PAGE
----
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The Daily Orange is an independent student newspaper published in Syracuse, New York. It is free and published daily during the Syracuse University academic year.

Dailyorange logo.jpg
TypeDaily (M-Th) newspaper
FormatTabloid
Owner(s)The Daily Orange Corporation
Editor-in-chiefHaley Robertson
Managing editorsCatherine Leffert
Founded1903; 116 years ago (1903)
HeadquartersSyracuse, New York, U.S.
Circulation6,000
Websitedailyorange.com

It was one of the first college papers to become fully independent from its parent college. Its alumni work at nearly every major newspaper in the nation — The New York Times, Los Angeles Times, The Washington Post, The Wall Street Journal, The Philadelphia Inquirer, The Dallas Morning News, The Boston Globe in a variety of reporting, editing, design and photography roles.

Publisher reported circulation for 2018 was 6,000 copies, with a weekly online circulation of about 45,000. [1]The paper's print edition is published Monday, Wednesday and Thursday during the academic year, but content is published online daily during the academic year. The Tuesday print edition was dropped starting in fall 2018 to focus on digital content. [2]

Contents

IndependenceEdit

A major turning point in D.O. history occurred in 1971. Until that time, the newspaper was considered part of SU, meaning that the administration could possibly influence the content of the paper based on financial holds. In 1971, the university refused to back The D.O. in a libel suit and the editorial staff decided to sever the ties that existed with the administration. The paper became a student organization that received funding for production costs from the Student Government Association (now known as the Student Association).

The D.O. continued to operate this way, receiving funds from the annual student activity fee, until 1991. A referendum vote determined whether the student body would continue to contribute a portion of its fee. In 1991, however, Editor in Chief Jodi Lamagna and her staff decided to refuse any further funding from SGA. In the process, The D.O. became one of the few completely independent student newspapers in the country.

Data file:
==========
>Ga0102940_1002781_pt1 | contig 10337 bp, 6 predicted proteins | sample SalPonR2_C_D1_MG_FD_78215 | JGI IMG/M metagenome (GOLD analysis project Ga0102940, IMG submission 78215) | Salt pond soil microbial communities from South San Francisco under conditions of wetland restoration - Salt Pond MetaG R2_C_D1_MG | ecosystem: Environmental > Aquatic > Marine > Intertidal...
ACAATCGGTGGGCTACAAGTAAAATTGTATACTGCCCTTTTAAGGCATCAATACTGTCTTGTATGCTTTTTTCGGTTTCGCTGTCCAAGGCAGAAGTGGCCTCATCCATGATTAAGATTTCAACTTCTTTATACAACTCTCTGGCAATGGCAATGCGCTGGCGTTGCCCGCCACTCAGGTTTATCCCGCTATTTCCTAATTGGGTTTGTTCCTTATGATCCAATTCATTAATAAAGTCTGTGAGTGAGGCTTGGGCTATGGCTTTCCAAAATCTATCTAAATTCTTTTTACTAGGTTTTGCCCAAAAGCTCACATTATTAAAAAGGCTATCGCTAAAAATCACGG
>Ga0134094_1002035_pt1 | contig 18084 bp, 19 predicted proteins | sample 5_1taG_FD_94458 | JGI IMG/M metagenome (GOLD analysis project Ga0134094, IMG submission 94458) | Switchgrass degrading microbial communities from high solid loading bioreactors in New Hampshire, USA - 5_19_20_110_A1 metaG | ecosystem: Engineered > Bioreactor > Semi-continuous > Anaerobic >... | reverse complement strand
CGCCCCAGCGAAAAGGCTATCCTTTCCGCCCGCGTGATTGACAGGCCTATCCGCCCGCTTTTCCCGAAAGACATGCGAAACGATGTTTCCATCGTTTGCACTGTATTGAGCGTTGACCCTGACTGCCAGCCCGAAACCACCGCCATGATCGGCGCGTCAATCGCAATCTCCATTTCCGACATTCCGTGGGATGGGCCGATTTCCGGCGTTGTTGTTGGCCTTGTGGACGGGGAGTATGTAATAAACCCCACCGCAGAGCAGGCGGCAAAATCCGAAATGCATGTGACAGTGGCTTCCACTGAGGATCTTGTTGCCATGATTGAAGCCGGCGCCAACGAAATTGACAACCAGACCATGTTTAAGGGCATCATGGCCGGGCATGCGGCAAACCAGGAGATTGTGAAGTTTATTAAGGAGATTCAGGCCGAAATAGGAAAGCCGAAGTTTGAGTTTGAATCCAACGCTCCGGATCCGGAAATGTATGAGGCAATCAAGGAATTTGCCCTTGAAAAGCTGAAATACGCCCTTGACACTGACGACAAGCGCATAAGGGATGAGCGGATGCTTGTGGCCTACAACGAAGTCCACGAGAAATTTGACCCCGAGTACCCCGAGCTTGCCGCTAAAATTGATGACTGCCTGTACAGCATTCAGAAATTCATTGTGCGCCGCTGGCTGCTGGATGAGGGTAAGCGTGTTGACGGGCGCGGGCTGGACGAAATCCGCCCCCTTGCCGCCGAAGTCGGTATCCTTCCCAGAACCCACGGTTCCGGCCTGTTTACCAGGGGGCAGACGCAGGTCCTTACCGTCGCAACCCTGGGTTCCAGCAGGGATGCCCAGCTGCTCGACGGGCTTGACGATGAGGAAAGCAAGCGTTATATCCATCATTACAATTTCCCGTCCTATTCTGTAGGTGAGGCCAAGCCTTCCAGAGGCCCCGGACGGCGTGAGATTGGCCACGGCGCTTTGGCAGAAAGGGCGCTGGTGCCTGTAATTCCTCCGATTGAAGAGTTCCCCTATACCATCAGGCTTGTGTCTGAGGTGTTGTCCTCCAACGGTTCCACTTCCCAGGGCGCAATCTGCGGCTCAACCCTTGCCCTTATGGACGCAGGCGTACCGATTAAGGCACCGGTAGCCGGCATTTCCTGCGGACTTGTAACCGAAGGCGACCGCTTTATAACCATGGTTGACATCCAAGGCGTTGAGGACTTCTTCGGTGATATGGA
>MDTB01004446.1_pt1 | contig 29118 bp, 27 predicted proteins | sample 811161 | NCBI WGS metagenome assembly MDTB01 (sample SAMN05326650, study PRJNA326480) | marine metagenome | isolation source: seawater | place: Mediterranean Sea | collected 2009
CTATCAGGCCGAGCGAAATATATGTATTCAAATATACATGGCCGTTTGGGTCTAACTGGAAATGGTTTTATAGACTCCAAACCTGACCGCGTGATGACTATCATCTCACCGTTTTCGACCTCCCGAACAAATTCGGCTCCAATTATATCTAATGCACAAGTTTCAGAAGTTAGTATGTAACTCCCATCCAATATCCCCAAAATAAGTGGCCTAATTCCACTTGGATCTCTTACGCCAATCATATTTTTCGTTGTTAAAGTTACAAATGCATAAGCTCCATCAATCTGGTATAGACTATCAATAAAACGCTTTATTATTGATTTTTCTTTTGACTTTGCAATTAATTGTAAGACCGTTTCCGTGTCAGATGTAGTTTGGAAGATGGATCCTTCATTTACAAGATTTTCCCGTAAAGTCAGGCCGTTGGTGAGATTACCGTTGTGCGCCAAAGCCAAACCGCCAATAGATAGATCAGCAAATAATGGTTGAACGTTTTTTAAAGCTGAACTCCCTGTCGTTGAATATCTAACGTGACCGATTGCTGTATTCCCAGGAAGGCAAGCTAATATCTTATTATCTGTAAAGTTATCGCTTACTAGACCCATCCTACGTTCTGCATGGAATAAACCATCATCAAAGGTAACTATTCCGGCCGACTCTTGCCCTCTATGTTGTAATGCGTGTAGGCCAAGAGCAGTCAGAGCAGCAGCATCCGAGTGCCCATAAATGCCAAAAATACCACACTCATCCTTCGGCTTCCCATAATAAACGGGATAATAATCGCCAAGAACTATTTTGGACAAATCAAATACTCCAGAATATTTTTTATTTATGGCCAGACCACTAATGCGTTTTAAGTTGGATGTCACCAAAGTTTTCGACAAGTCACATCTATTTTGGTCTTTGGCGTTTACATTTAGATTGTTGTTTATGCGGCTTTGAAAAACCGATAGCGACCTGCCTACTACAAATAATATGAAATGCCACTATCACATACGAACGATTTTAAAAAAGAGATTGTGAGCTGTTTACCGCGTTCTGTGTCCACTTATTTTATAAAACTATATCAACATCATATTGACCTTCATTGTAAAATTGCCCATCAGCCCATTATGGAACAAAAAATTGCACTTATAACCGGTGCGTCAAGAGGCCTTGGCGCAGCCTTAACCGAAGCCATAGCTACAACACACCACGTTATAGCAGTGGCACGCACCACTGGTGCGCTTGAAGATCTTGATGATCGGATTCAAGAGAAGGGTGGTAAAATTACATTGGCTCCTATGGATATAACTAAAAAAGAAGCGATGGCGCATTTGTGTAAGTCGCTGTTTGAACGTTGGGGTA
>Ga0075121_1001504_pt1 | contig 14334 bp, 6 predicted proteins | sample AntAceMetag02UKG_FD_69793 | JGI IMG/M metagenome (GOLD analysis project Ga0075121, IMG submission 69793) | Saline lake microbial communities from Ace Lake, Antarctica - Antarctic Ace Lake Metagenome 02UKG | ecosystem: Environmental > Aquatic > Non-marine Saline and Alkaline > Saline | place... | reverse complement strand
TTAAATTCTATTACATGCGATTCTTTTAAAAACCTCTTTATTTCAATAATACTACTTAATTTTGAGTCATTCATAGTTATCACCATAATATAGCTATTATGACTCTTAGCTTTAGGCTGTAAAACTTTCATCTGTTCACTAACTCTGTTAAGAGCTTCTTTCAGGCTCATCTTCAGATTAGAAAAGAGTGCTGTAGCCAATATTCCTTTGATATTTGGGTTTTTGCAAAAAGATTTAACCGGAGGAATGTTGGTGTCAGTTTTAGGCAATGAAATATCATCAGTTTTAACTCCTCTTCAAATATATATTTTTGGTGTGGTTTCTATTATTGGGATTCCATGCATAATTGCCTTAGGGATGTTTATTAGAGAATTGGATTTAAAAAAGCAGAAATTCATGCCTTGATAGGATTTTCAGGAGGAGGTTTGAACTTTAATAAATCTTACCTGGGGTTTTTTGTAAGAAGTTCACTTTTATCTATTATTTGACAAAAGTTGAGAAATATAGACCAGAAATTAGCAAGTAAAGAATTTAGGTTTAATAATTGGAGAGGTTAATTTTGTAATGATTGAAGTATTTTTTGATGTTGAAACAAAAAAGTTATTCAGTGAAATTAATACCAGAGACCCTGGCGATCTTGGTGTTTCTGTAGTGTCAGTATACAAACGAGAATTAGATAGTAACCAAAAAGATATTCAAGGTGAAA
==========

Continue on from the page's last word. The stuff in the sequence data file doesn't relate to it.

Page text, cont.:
Since then, The D.O. has operated with complete financial independence from the university, raising funds necessary for publishing a daily paper through advertising revenue and fundraising. Though it still maintains a business relationship with the university, in regards to its status as a student group and its housing agreement, its relationship with administrators has no bearing on its editorial content.

CIA lawsuitEdit

In the early 1980s, The Daily Orange was a plaintiff in a lawsuit against the CIA.[3]

Own work and awardsEdit

The D.O. was the first student newspaper to have comics. The paper has produced many famous cartoonists, such as Vaughn Bode, Robb Armstrong (creator of Jump Start), Brad Anderson (creator of Marmaduke), Steve Ellis and Nicholas Gurewitch (creator of the Perry Bible Fellowship).

The paper has in the past decade won numerous awards, including more than a dozen "story of the year" awards in several categories from the Associated Collegiate Press and top-story honors from the William Randolph Hearst Foundation. It is also the best-designed student newspaper in the country, as voted at the University of Missouri Student Society for News Design awards in 2005.

The Daily Orange was named the best all-around student newspaper in the country by the Society of Professional Journalists in 2018.[4]

Notable alumniEdit

ReferencesEdit

  1. ^ "Ad Rates". The Daily Orange - The Independent Student Newspaper of Syracuse, New York. Retrieved 2019-07-27.
  2. ^ "The Daily Orange cuts Tuesday print edition for 2018-19 year". AllBusiness.com. Retrieved 2011-01-04.
  3. ^ "Daily Orange Corp. v. CIA, 532 F. Supp. 122 - Dist. Court, ND New York 1982". United States District Court, N. D. New York. 1982-03-18. Retrieved 2010-11-18. The CIA claims that it can neither confirm nor deny the existence of any covert activity at Syracuse University because the fact of such activity's existence or non-existence is itself protected under Executive Order 12,065. Executive Order 12,065, § 3-505, 3 C.F.R. 190, 199 (1979)
  4. ^ https://www.spj.org/moe17.asp#Newspapers
  5. ^ "Matthew Berry '92: Dream Job in Fantasy Sports World". Syracuse University Magazine. Retrieved 2019-08-31.

External linksEdit